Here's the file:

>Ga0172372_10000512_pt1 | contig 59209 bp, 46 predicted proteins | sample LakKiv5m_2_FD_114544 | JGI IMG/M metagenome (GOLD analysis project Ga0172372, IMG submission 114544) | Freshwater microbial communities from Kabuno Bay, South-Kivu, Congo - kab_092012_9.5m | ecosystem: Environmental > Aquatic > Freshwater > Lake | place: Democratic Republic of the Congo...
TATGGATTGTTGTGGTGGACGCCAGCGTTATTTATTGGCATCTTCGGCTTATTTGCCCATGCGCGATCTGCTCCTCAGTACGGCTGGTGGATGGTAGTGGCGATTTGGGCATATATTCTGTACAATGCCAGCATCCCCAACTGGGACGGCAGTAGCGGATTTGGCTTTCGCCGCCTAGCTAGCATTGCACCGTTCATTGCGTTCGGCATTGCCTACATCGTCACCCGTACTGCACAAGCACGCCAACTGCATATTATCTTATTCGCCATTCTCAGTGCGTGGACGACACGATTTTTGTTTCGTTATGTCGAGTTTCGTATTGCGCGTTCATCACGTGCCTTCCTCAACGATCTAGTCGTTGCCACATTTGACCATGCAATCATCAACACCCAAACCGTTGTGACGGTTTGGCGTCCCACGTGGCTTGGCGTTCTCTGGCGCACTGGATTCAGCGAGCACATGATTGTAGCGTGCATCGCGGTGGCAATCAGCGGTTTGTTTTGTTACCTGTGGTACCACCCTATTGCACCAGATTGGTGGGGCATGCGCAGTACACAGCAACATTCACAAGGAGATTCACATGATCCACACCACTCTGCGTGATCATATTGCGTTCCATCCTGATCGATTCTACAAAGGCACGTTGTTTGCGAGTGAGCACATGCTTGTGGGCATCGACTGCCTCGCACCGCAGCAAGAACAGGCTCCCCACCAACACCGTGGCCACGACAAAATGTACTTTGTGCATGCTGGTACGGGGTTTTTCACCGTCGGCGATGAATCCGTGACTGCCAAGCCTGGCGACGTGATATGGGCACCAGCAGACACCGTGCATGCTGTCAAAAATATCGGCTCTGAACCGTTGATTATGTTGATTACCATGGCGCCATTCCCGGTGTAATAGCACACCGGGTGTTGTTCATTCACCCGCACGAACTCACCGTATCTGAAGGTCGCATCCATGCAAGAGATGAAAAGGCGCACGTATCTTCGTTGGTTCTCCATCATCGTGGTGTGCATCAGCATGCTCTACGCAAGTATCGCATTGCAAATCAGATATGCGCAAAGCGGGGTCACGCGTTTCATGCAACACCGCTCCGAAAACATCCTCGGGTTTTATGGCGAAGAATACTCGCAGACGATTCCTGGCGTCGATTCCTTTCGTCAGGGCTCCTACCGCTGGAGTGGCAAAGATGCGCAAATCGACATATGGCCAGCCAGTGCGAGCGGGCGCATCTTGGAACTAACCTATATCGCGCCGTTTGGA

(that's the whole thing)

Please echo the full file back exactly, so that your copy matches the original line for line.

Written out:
>Ga0172372_10000512_pt1 | contig 59209 bp, 46 predicted proteins | sample LakKiv5m_2_FD_114544 | JGI IMG/M metagenome (GOLD analysis project Ga0172372, IMG submission 114544) | Freshwater microbial communities from Kabuno Bay, South-Kivu, Congo - kab_092012_9.5m | ecosystem: Environmental > Aquatic > Freshwater > Lake | place: Democratic Republic of the Congo...
TATGGATTGTTGTGGTGGACGCCAGCGTTATTTATTGGCATCTTCGGCTTATTTGCCCATGCGCGATCTGCTCCTCAGTACGGCTGGTGGATGGTAGTGGCGATTTGGGCATATATTCTGTACAATGCCAGCATCCCCAACTGGGACGGCAGTAGCGGATTTGGCTTTCGCCGCCTAGCTAGCATTGCACCGTTCATTGCGTTCGGCATTGCCTACATCGTCACCCGTACTGCACAAGCACGCCAACTGCATATTATCTTATTCGCCATTCTCAGTGCGTGGACGACACGATTTTTGTTTCGTTATGTCGAGTTTCGTATTGCGCGTTCATCACGTGCCTTCCTCAACGATCTAGTCGTTGCCACATTTGACCATGCAATCATCAACACCCAAACCGTTGTGACGGTTTGGCGTCCCACGTGGCTTGGCGTTCTCTGGCGCACTGGATTCAGCGAGCACATGATTGTAGCGTGCATCGCGGTGGCAATCAGCGGTTTGTTTTGTTACCTGTGGTACCACCCTATTGCACCAGATTGGTGGGGCATGCGCAGTACACAGCAACATTCACAAGGAGATTCACATGATCCACACCACTCTGCGTGATCATATTGCGTTCCATCCTGATCGATTCTACAAAGGCACGTTGTTTGCGAGTGAGCACATGCTTGTGGGCATCGACTGCCTCGCACCGCAGCAAGAACAGGCTCCCCACCAACACCGTGGCCACGACAAAATGTACTTTGTGCATGCTGGTACGGGGTTTTTCACCGTCGGCGATGAATCCGTGACTGCCAAGCCTGGCGACGTGATATGGGCACCAGCAGACACCGTGCATGCTGTCAAAAATATCGGCTCTGAACCGTTGATTATGTTGATTACCATGGCGCCATTCCCGGTGTAATAGCACACCGGGTGTTGTTCATTCACCCGCACGAACTCACCGTATCTGAAGGTCGCATCCATGCAAGAGATGAAAAGGCGCACGTATCTTCGTTGGTTCTCCATCATCGTGGTGTGCATCAGCATGCTCTACGCAAGTATCGCATTGCAAATCAGATATGCGCAAAGCGGGGTCACGCGTTTCATGCAACACCGCTCCGAAAACATCCTCGGGTTTTATGGCGAAGAATACTCGCAGACGATTCCTGGCGTCGATTCCTTTCGTCAGGGCTCCTACCGCTGGAGTGGCAAAGATGCGCAAATCGACATATGGCCAGCCAGTGCGAGCGGGCGCATCTTGGAACTAACCTATATCGCGCCGTTTGGA